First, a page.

Return of the Jeep Liberty, $12,000 30-mpg SUV, and can Autonomy be Fun? [Ask Nathan]

Lincoln MKX vs Lexus RX 350 vs Volvo XC60 T6

In this edition of Ask Nathan:

  • Return of the Jeep Liberty name?
  • Suggest a $12,000 crossover that gets 30 MPG?
  • Can autonomous cars be fun?


Today’s first question comes from a fan that wonders if FCA will bring back the Jeep Liberty name.

Hi Nathan!

I wanted to bounce this off of you because you like rumors and speculations. I was wondering if Fiat-Chrysler was going to bring back the Jeep Liberty name. It makes sense, because of the past cars Fiat-Chrysler has brought back like the Dart and now the Pacifica. Maybe they will bring back the Jeep Liberty name too?

I had a base model Liberty with a manual transmission. It lasted exactly 100,000 mi before the transmission gave out. But up until then, it was pretty good. I think it deserves another chance.

What do you think?

Best wishes,


A: Hi Saul!

That’s an interesting question.

You might be correct about FCA bringing back a name like the Jeep Liberty, but I doubt the vehicle would be anything like the old Jeep Liberty. While it had its positive points, it was not particularly loved by Jeep fans and it was very difficult to modify (unlike other popular Jeeps).



If Jeep brought back the Jeep Liberty with the CDR diesel, that would be kinda’ cool.


This next question is from a viewer who wants to know if it’s worth it for her to buy floor mats from the automaker or aftermarket.

Q: Hi Nathan (& TFL Car),

Owen Here, I am 15 and my sister will be a freshman at a private school next year thats kind of far away.

My dad currently has a 2005 Lexus GX 470 that has treated us well, been very dependable, low maintenance, etc. Next year however, my dad will be driving my sister to her new school that pretty far away, and mostly highway driving but with morning traffic. We calculated it to be about spending $20 on gas each day, just going to and from her school.

My parents are now looking for a car that is a nice, luxurious (fairly nice) sedan or small SUV that costs around $12,000 or less that is reliable, possibly lower than 100,000 miles, fairly recent, and 30 mpg or better on the highway. We are open to hybrids, not a Prius though, we have previously owned one of them. Possibly a Japanese or other known reliable cars that fairly recent…new enough to have XM radio and bluetooth/nav, etc. Could you provide some possible options?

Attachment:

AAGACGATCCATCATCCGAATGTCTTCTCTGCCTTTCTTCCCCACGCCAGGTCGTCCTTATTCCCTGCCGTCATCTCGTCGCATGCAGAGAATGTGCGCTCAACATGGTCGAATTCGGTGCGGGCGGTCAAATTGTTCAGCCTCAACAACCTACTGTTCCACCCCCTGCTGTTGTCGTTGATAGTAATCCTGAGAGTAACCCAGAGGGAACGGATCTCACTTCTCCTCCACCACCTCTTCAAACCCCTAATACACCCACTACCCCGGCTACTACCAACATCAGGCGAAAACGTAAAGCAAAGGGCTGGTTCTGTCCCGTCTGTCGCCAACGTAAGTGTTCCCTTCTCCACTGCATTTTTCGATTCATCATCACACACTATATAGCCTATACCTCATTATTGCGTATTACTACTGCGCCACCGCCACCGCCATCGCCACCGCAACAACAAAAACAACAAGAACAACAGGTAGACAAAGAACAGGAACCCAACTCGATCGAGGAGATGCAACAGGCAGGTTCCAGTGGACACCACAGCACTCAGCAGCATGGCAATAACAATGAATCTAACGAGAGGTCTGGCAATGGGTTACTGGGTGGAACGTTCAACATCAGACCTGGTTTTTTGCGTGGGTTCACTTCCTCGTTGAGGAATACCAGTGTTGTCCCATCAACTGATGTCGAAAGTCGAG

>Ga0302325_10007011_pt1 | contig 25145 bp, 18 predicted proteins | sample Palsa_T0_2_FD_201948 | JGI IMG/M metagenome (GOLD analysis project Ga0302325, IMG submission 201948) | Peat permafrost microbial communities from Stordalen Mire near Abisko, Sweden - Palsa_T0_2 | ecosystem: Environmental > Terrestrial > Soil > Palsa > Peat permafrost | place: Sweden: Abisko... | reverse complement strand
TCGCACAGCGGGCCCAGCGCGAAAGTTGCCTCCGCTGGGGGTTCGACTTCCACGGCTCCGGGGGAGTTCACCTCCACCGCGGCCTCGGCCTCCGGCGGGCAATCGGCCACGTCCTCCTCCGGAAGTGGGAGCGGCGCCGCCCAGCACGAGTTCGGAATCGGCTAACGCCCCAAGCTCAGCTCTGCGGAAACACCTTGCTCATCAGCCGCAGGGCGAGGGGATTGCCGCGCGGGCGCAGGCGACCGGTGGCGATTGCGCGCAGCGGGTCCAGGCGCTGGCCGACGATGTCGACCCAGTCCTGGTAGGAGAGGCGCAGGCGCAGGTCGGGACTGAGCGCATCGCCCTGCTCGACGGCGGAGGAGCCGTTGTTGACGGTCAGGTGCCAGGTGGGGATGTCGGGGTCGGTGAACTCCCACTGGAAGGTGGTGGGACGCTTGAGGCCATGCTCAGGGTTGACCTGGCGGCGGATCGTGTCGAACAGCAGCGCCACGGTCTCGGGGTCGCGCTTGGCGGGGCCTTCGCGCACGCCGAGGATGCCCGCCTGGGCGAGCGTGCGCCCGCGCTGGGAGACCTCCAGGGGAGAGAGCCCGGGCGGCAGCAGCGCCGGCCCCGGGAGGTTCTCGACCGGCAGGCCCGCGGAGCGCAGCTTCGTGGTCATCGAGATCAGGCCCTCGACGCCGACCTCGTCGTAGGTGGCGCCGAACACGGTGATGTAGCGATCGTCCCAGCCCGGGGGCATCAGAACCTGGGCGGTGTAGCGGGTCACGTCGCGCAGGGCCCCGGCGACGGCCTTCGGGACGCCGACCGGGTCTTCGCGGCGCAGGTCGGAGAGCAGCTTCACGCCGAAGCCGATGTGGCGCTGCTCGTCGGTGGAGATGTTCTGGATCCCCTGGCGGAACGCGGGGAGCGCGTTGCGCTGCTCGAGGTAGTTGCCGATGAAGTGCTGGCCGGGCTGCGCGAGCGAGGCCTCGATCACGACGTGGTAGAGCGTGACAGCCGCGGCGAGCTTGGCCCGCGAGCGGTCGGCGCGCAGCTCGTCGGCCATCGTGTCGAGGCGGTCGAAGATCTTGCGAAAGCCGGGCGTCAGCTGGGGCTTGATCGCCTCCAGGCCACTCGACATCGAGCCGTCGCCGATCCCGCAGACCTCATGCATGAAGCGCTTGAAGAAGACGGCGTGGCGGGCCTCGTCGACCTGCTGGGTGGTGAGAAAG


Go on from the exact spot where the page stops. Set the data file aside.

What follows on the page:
P.S. Im a huge fan!

A: Hi Owen!

That’s a tough one. It would be easier to find a regular front-drive hybrid for $12K, but there are only a few possibilities for SUVs. The mileage is the biggest obstacle, but there could be something out there that comes close. The vehicles I found that meet your requirements (in “good” or “very good” condition) have AWD/4WD (or optional AWD/4WD), get excellent highway MPG, are priced between $6,000 and $13,000 and should have less than 100,000 miles.

Here are a few possibilities:

  • 2012 Mitsubishi Outlander Sport
  • 2010 Nissan Rogue
  • 2010 Mercury Mariner Hybrid
  • 2009 Saturn VUE Hybrid
  • 2009 Suzuki SX4

If any readers have suggestions, please add them below!

Good luck Owen!


The last question comes from Joel in Germany. He wants to know if an autonomous car can be fun.

Q: Hey Nathan I love your videos and have a question for you.

Do you think that car manufacturers will make cars more boring and less fun to drive if they get fully autonomous?
Because I don’t see why a car can’t have two personalities.
Driving fully autonomous and being fun and exciting.
So do you think we have to change our overall view on cars if they drive autonomous because perhaps they will change the basic layout of a car?

Would be nice to hear you opinion on that.

Thanks in advance and greetings from Germany.

2016 Tesla Model X P90D

A: Excellent question!

Many performance fans are worried that autonomy will remove the driver from the driving experience. While I am a bit concerned about future glitches and driver’s complacency, I think there’s room for automation.

I’ve discussed this topic to industry designers and many spoke of a time when you can press a button and let the car do the driving when you’re tired or incapable of driving safely. Many agree that electric and hybrid vehicles are the easiest to adapt to robotic control.

It’s possible that, in the near future, you could have fun zooming on a back road in full control. After you’ve finished your fun, push a button, set the navi for home and catch a nap as you go. That would be ideal.

Unfortunately, fans of old-school manual transmission vehicles will (most likely) not have a fully autonomous mode.

Can’t wait to see what automakers come up with for the masses!



Check out some autonomous fun with Roman!

Nathan and The Fast Lane Car team are here to answer your (reasonable) questions. Interesting and/or entertaining emails will be posted to this column. If it’s relevant in the automotive universe, there’s a chance we may know something about it. The author’s email address and name will be omitted – leaving your initials or nickname, your preference.

From day one, The Fast Lane Car has made it our policy to answer as many questions and comments as we can. We get thousands of emails and comments and feel that, as part of a tight-knit automotive community, having an open dialogue with you keeps things fresh and exciting.

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